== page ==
MONDAY, 4 JANUARY 2010
This issue’s cover image shows the endangered saddled tree frog Polypedates eques, which lives in the cloud forests of Sri Lanka. It was photographed by Rohan Pethiyagoda Jr, a third-year natural sciences student, while on a recent field trip to conduct a frog census.
The world’s frogs are disappearing. According to the latest assessment by the International Union for Conservation of Nature, nearly one third of amphibian species world-wide are threatened with extinction and 35 species are now extinct. Of those species confirmed to be extinct, 21 were endemic to Sri Lanka.
Habitat degradation is thought to be the main driver for the demise of amphibians in Sri Lanka, where 51 species are threatened with extinction. Less than two per cent of the island’s original rainforests remain. During British colonial rule, large swathes of forest were cleared for rubber, coffee and tea plantations. This, along with subsequent demand for agricultural land by the island’s growing population, has put a huge strain on Sri Lanka’s biodiversity, in particular its unique amphibians.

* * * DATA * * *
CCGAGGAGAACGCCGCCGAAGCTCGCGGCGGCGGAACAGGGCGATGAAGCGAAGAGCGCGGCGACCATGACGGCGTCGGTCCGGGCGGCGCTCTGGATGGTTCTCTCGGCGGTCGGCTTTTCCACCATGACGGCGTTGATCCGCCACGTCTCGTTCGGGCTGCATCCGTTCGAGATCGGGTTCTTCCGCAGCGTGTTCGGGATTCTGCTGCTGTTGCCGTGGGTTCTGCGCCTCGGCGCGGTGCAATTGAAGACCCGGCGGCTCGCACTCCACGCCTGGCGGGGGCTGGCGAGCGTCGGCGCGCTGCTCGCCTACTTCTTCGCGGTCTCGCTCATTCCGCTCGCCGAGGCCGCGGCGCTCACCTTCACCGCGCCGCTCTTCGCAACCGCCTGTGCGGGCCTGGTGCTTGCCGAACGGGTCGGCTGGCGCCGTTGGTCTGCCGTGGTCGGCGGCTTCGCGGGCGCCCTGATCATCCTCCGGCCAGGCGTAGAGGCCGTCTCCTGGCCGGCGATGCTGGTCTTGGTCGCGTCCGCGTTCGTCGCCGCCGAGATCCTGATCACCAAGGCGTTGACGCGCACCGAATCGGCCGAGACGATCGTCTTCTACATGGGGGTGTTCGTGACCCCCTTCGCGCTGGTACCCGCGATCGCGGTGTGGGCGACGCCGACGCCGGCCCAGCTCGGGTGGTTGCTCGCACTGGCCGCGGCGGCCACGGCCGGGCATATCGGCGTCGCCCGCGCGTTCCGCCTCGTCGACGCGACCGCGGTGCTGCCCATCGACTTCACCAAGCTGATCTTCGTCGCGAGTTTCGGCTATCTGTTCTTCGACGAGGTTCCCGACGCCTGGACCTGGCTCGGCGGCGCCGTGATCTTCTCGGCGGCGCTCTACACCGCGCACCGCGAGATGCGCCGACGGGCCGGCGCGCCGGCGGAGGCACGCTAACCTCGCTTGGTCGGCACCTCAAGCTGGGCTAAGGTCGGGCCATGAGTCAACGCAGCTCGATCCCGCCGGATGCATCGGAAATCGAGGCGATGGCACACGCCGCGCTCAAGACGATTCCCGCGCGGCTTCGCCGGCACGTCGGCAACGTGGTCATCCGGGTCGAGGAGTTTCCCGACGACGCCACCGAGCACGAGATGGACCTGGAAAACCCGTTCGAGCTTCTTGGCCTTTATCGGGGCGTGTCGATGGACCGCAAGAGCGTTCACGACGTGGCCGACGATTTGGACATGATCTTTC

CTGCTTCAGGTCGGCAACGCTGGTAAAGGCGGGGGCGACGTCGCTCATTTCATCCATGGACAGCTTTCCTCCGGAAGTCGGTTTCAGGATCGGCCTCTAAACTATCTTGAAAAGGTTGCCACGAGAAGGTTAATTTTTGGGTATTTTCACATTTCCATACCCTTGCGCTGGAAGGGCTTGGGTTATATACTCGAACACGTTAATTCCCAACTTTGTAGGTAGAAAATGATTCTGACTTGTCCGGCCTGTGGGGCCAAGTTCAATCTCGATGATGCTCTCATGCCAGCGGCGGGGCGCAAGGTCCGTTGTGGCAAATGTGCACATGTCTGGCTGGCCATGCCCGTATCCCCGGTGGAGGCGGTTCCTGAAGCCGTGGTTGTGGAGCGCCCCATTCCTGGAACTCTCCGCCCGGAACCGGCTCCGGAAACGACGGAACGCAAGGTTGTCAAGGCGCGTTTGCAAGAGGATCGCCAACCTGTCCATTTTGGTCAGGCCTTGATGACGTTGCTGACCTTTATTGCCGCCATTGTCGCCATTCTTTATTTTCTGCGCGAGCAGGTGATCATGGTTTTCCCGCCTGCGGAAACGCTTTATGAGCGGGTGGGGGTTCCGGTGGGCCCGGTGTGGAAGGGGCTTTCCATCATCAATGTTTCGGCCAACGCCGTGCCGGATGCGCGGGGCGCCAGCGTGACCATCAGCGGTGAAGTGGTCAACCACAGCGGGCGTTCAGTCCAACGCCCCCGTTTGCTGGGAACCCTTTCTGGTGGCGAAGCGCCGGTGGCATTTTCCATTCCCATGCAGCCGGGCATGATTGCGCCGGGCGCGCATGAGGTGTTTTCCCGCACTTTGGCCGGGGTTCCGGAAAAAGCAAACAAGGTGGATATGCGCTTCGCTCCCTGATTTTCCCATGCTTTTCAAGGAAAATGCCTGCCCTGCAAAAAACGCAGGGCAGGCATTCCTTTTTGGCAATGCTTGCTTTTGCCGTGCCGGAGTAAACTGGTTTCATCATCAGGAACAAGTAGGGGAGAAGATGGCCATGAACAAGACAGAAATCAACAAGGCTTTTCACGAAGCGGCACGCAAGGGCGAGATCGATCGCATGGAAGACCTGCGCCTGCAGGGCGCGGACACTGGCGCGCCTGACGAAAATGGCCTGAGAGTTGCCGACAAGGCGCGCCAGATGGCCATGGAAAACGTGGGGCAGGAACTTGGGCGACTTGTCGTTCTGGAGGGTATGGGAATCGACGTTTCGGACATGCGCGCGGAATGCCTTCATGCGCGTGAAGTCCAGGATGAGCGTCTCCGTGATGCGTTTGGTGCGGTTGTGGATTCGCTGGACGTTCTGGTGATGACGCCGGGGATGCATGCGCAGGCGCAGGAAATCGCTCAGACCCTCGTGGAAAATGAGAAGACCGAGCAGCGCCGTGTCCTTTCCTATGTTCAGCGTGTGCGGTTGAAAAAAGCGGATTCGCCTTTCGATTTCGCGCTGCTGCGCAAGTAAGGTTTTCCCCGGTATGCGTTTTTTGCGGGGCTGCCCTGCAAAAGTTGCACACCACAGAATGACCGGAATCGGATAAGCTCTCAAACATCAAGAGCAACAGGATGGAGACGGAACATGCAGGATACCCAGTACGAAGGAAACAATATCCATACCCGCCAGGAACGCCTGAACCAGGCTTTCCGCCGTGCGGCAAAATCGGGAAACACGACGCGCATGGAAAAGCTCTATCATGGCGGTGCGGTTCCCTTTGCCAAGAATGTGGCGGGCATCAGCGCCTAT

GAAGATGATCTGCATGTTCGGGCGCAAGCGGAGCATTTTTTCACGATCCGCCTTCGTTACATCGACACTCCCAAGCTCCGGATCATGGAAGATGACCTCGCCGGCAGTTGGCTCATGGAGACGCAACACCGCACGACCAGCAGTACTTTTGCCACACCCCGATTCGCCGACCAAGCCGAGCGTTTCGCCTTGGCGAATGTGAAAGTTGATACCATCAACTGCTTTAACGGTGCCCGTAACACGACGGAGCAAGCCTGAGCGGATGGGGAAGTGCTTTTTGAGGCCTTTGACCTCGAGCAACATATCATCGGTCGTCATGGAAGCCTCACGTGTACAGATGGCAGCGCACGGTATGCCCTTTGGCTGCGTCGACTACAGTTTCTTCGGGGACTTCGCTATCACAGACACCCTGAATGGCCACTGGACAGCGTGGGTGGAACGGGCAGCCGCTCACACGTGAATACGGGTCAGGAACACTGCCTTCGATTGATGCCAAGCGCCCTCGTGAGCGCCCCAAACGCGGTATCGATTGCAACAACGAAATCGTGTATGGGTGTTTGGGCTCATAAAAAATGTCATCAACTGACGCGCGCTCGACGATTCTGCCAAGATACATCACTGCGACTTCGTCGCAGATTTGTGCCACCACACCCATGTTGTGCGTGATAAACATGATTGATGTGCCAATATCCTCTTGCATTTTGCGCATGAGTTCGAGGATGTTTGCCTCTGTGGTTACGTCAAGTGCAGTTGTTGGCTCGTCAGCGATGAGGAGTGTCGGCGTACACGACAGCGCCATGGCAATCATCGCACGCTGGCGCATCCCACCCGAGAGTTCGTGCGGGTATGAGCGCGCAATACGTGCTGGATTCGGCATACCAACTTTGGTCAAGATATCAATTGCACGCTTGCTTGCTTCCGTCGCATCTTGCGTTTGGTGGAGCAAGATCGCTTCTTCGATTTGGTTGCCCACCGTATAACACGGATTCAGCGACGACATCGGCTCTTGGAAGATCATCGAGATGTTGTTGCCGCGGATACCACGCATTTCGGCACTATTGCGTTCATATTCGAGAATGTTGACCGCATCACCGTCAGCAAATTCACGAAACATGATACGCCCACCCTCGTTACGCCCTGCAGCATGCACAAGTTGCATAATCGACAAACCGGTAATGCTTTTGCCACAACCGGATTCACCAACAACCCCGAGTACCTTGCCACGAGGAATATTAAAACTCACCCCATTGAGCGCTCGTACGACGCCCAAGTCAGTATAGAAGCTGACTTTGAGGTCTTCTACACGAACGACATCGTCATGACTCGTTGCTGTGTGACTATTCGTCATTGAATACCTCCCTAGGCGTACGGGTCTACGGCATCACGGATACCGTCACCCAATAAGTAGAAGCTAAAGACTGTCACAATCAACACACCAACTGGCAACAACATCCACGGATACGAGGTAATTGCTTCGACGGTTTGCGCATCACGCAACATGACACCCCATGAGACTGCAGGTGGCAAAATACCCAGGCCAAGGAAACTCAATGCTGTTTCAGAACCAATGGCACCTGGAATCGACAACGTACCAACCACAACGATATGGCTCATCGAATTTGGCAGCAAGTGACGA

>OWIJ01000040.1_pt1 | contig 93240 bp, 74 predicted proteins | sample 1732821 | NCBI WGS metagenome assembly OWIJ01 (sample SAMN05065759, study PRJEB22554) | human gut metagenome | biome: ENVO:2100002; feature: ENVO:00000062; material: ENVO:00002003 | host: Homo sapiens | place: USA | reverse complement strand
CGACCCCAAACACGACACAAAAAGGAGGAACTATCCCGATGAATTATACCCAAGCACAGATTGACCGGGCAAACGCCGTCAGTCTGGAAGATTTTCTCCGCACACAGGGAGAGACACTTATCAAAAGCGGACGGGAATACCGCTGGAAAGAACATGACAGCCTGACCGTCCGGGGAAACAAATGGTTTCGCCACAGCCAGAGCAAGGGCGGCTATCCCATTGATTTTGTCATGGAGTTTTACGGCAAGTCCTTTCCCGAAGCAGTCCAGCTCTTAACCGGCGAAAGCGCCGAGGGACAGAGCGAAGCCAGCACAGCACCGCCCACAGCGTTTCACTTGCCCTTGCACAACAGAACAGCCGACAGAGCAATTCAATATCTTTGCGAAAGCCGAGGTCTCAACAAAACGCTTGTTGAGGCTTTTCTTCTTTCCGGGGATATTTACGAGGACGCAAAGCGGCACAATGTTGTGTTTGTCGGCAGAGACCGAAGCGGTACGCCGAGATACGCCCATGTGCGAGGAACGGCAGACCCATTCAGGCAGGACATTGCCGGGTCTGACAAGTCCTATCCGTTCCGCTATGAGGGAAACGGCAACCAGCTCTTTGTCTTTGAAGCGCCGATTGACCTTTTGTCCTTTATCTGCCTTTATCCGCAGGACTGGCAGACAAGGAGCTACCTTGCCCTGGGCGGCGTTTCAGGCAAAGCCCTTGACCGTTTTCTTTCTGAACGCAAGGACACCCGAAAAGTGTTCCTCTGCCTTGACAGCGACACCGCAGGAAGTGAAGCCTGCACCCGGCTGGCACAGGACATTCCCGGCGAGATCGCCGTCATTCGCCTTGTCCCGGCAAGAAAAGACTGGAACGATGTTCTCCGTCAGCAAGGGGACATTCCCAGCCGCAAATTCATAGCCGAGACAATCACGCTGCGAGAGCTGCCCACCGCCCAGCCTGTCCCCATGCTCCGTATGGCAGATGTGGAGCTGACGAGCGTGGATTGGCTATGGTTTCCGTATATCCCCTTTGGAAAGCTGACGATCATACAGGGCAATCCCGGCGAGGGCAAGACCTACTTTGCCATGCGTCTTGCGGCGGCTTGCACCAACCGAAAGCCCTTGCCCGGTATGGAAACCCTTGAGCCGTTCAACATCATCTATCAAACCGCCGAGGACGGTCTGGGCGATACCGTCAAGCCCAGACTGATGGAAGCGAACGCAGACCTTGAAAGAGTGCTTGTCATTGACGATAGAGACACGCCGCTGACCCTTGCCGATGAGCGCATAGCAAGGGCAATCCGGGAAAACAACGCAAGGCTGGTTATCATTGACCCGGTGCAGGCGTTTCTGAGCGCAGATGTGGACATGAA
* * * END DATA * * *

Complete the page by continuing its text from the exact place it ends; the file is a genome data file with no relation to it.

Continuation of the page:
Rohan worked on a 50 acre site that used to be a tea plantation. In 1999, as part of a restoration initiative, the tea was removed and the forest was allowed to regenerate. Now, less than a decade later, the site is covered with dense vegetation. However, rather than indigenous tropical forest plants, it is populated mainly by two foreign species; an Australian tree (Acacia) and a tropical American shrub (Austroeupatorium). These were introduced to the island in the 1900s as exotic garden plants. These two species now occupy more than 70 per cent of the study site. While this has important implications for restoring Sri Lanka’s mountainous rainforests, it is not only the plants that make this study site so special.
Ten endemic, endangered frogs have made the former tea plantation their home. Frogs are known to be very selective of habitat, and hardly any are found in the tea plantations surrounding the study site. Of the fifteen frog species known to inhabit the native forest nearby, thirteen of them (ten of which are endangered) have now settled in the site’s exotic vegetation.
Conservation of amphibians is important for the world’s ecosystems. They provide food for prey, such as birds and lizards, and are in turn predators of insects, including pest species. They serve as valuable ‘indicator species’ for environmental quality, and tadpoles control algae in streams and ponds. From a human perspective, the skin secretions of some amphibians have antimicrobial, antifungal and analgesic properties from which novel pharmaceuticals have been developed.
Rohan’s study suggests that some amphibians categorised as endangered may be tolerant of disturbed or altogether novel habitats. This substantially lowers their risk of extinction and allows conservation action to be focused on habitat-specialised species that may be more sensitive to environmental degradation and therefore need more urgent attention.
Katherine Thomas is a PhD student in the Department of Physics